FE-SEM images of (a) CuO, (b) CuO/W (at.1%), (c) CuO/W (at.2%) and (d) CuO/W (at.4%). Mag = 100.00 KX.

Fig 6 presents the CuO and CuO/W (at.1%, 2% and 4%) size distribution histograms. The sizes of the grains were estimated using Image-J software. The estimated size was the grain diameter for the undoped copper oxide and doped at 1% and 4%. Grain length was estimated for CuO/W (at.2%). Tungsten incorporation in the CuO crystalline structure leads to CuO/W (at.1%) grain size decrease. For the CuO/W (at.2%) and CuO/W (at.4%) samples, the estimated dimension was also smaller than for CuO, which confirms that some of tungsten was incorporated into the CuO crystalline structure, according to XRD results.

Fig 6. Histograms of the size distribution.

Histograms of the size distribution of the (a) CuO, (b) CuO/W (at.1%), (c) CuO/W (at.2%) and (d) CuO/W (at.4%) agglomerates.

Bacterial cells have micrometric size; mostly of these microorganisms have cellular membranes composed of pores in the dimension of nanometer range [35]. The synthesized CuO/W nanostructures from this study could cross the cell membranes through such bacterial pores. Thereby, the preparation of CuO/W stable nanoparticles complying with specific nanometric size as to restrict bacterial growth while crossing the cell membrane was of utmost importance. On the other hand, the CuO nanoparticles morphology has, as well, an important role determining its toxicity [36]. Therefore, CuO/W (at.1%) nanoparticles, CuO/W (at.2%) rice-like nanostructures and CuO/W (at.4%) laminar nanostructures could present better toxicity than CuO nanoparticles.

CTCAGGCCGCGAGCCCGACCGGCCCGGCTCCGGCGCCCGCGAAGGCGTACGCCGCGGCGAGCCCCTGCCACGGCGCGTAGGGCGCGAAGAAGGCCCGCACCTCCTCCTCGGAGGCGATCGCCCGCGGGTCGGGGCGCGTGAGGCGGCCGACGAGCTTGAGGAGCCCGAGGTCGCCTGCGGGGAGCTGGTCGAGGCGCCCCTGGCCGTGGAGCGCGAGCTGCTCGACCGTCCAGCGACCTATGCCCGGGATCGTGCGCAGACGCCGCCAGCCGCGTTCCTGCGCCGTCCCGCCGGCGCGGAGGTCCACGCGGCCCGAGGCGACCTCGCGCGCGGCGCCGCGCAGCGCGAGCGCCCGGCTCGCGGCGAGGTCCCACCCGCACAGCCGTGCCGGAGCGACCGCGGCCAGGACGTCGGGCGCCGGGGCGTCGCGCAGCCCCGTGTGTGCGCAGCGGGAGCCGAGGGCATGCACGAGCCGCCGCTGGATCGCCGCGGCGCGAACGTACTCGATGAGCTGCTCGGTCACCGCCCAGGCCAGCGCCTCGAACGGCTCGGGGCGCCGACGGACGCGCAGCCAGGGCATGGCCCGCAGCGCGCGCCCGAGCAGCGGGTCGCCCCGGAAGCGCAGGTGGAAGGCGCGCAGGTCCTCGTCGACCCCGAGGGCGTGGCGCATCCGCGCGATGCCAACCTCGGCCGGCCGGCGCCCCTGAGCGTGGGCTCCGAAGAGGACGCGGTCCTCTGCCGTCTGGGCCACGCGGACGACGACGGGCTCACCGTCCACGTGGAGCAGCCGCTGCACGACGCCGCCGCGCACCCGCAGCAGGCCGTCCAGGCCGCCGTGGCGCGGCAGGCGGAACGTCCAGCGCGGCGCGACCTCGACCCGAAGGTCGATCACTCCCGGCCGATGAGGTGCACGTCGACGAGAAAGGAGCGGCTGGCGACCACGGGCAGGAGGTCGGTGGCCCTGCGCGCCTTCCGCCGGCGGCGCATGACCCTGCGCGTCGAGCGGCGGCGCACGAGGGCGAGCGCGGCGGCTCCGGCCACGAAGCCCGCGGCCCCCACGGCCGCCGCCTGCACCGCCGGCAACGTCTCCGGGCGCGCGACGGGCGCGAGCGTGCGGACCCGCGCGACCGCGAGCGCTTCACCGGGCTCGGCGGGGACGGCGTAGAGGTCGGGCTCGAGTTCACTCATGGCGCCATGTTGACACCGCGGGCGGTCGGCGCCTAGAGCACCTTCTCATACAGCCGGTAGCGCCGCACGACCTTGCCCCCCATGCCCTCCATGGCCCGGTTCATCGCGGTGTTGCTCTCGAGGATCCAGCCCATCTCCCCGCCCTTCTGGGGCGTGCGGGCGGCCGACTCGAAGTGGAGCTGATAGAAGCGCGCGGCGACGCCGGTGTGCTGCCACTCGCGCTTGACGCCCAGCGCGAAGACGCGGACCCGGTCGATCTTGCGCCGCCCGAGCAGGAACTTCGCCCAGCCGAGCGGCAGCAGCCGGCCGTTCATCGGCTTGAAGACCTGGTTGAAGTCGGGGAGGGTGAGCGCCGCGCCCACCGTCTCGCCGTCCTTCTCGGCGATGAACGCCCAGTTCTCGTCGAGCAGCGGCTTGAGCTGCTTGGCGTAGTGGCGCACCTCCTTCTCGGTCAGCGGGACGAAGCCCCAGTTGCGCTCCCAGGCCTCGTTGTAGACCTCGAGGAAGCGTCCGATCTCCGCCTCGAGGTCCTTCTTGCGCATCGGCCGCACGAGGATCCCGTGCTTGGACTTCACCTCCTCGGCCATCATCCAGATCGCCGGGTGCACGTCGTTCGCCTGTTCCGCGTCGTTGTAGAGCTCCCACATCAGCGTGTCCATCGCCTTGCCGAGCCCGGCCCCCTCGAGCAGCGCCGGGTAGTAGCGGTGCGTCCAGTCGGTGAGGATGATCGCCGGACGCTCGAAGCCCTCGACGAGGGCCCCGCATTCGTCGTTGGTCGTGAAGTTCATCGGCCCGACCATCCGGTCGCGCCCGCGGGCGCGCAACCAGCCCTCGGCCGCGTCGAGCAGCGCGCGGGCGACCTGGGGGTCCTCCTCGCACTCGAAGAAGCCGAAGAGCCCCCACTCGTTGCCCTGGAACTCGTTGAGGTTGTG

TEM images of CuO and CuO/W nanostructures are presented in Fig 7. The estimated particle size, according to TEM analysis, are recorded in Table 2. The images show agglomeration of small particles. Fig 7(B)–7(D) exhibit the presence of uniform particles aggregates smaller than CuO particles agglomerates, Fig 7(A). The morphology of undoped CuO nanoparticles changed after tungsten inclusion and the size of the obtained materials decreased as the tungsten content increased, according to FE-SEM results. This result is opposite to the results presented in [25], where the CuO synthesized nanoparticles size increased as the concentration of Ag, Co co-doping increased.

Fig 7. TEM images.

(a) Undoped CuO and CuO/W doped at (b) at.1%, (c) at.2% and (d) at.4%.